October 05, 2014
Big Fuel Savings From Massive Container Ships

High oil costs are driving the construction of larger ships. The Mary Maersk can carry 18,000 containers and cuts fuel usage per container almost in half as compared to ships about 10 years older.

During a recent voyage to the Suez, the Mary’s crew sailed on a parallel course with a 10-year-old Maersk container ship that held half as much cargo, but the Mary used only 6 percent more fuel.

We read about composite materials improving aircraft fuel efficiency by 20%. But the construction of bigger ships has more than doubled container carrying fuel efficiency over the last 20 years. Ships carrying 5000 containers have been replaced by ships carrying 18,000 and soon 19,000 containers.

Only European and East Asian ports can handle these ships. Higher fuel prices could cause some North American ports to upgrade to handle them.

One limit to this source of higher efficiency: doesn't work between lower population places.

What I expect will do more to cut shipping costs in the long run: Highly flexible robots that can manufacture complex products locally.

Share |      Randall Parker, 2014 October 05 11:35 AM 


Comments
destructure said at October 7, 2014 8:57 AM:

This is bad for local manufacturing because it makes it cheaper to transport goods from overseas. Still, the primary bottleneck is land transportation.

Tim Hogan said at October 11, 2014 9:02 AM:

That is the only hope for Asian countries to continue to send their night soil to the U.S. as additive manufacturing (SLA, FDM etc.) which is flexible robotic manufacturing of dimensionally complex products - multiplies. The end is in sight when America pulls the feeding tube from its mouth and picks up a spoon.
Just subterranean hydrocarbons and ever cheaper additive manufacturing. That's all we need. Humans and not robots will be needed in abundance to deploy that.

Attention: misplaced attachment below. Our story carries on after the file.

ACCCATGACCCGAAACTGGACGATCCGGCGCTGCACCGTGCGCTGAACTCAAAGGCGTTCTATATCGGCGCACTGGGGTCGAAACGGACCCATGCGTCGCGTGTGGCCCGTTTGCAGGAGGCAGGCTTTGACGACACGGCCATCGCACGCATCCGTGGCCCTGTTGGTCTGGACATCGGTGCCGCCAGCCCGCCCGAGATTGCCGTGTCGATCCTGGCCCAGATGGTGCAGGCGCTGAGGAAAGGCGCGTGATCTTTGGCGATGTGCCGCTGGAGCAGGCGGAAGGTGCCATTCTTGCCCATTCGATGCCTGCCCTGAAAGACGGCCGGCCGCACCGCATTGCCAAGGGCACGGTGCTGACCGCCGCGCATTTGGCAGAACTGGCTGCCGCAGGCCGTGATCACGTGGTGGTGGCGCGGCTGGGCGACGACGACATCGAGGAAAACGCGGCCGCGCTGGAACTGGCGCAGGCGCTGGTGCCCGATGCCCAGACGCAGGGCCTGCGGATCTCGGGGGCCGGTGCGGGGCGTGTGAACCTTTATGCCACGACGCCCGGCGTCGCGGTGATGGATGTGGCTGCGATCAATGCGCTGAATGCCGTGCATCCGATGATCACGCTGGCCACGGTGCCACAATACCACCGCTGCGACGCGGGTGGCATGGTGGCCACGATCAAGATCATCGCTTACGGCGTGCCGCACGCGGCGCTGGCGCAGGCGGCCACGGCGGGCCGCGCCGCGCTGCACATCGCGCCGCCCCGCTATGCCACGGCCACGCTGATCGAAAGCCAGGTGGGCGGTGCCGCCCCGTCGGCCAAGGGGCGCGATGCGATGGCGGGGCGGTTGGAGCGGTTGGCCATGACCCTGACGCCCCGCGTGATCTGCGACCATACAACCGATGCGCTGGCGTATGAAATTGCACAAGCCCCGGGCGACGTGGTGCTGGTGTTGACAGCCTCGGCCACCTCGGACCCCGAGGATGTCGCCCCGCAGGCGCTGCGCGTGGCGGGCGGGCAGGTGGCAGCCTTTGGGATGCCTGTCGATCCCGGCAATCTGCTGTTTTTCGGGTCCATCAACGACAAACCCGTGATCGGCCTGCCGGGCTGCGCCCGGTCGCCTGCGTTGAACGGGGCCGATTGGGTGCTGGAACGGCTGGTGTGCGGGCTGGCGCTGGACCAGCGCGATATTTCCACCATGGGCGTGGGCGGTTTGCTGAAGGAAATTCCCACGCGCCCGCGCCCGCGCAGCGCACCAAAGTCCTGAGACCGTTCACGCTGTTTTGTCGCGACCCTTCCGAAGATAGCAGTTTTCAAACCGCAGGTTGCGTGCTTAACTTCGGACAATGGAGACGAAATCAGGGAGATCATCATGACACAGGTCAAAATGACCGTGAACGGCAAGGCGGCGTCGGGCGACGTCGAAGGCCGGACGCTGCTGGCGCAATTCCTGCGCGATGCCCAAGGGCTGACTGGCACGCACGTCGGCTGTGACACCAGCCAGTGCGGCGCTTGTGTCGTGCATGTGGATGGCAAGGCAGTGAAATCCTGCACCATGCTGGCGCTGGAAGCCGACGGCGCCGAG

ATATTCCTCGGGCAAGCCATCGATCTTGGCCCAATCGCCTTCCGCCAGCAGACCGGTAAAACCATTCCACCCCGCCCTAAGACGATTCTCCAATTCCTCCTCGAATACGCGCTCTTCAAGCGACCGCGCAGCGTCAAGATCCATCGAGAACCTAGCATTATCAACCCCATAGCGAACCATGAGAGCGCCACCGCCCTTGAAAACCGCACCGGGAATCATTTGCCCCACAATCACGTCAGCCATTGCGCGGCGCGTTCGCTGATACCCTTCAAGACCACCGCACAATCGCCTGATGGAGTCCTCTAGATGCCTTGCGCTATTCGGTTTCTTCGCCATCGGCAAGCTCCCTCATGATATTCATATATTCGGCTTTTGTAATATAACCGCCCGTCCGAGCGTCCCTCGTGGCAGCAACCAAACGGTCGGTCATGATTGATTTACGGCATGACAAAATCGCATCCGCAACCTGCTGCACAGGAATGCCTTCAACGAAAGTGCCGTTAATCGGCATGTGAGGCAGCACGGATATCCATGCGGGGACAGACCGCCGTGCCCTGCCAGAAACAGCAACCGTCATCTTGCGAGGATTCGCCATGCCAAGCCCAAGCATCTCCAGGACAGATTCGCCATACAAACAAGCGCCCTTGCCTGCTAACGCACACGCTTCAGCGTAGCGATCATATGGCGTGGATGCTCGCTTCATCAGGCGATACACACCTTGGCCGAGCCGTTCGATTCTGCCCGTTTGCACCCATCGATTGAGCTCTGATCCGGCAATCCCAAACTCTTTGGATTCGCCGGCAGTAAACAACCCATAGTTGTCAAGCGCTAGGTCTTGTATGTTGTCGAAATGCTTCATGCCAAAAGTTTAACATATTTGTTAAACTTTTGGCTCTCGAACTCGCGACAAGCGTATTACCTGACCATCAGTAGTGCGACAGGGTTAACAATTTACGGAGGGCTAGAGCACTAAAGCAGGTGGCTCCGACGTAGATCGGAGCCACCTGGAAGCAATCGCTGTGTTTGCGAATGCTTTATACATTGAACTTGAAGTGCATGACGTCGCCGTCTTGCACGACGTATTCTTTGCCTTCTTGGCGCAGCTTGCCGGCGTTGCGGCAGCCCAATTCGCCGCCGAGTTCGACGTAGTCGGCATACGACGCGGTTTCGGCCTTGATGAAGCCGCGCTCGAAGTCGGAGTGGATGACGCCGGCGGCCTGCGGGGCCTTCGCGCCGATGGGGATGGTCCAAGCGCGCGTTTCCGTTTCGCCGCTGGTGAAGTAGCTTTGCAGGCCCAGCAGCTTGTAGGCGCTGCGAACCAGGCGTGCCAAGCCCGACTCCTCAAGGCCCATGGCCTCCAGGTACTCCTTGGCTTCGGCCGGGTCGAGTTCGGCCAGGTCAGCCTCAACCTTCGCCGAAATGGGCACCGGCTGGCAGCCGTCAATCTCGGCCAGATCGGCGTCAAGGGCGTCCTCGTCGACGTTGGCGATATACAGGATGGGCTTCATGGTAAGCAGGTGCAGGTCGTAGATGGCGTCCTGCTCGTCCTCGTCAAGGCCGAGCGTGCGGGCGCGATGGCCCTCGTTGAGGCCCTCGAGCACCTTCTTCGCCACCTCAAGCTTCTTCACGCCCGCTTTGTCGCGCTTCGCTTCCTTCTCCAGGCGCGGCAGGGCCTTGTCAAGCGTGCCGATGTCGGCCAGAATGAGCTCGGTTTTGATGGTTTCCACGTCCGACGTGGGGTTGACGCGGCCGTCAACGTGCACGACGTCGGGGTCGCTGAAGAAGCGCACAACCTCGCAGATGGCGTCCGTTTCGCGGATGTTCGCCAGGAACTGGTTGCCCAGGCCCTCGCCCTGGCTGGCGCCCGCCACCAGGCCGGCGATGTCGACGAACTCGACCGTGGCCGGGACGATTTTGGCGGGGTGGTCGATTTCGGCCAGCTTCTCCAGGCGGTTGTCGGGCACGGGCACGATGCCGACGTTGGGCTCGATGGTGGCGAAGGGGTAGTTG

Bob Smith said at March 28, 2015 2:19 PM:

Whilst a fleet of nuclear powered container ships might appear to be a neat solution we should be aware of the law of unexpected consequences.

Sulfur dioxide released from ships smokestacks acts as cloud condensation nuclei. These produce clouds with a high albedo (reflectivity) that reflect solar energy back into space.

It may well turn out that these "ship tracks" are responsible for a pronounced cooling of the Earth.

"Man made cloud factories saving the Earth", not something you're likely to hear from the IPCC any time soon I'm guessing.

Bruno said at October 3, 2015 12:11 AM:

A similar data analysis should be added based on the Air-Transport industry. They are also big polluters. If we add the results to the big-ship phenomena, we are sure to say humanity as a kind is doomed to death SOON. Our planet can not resist the impact of such irresponsible behavior. Why is this fact not on the front lines of all news? Are we really suicidal as an specie? Or just ignorant passengers on this ship called Earth, not clear of its sad destination. Ready to kill all sorts of life and destroy our planet along the way? What hope can we have for our grandchildren? The article is well written and should be reproduced out loud.

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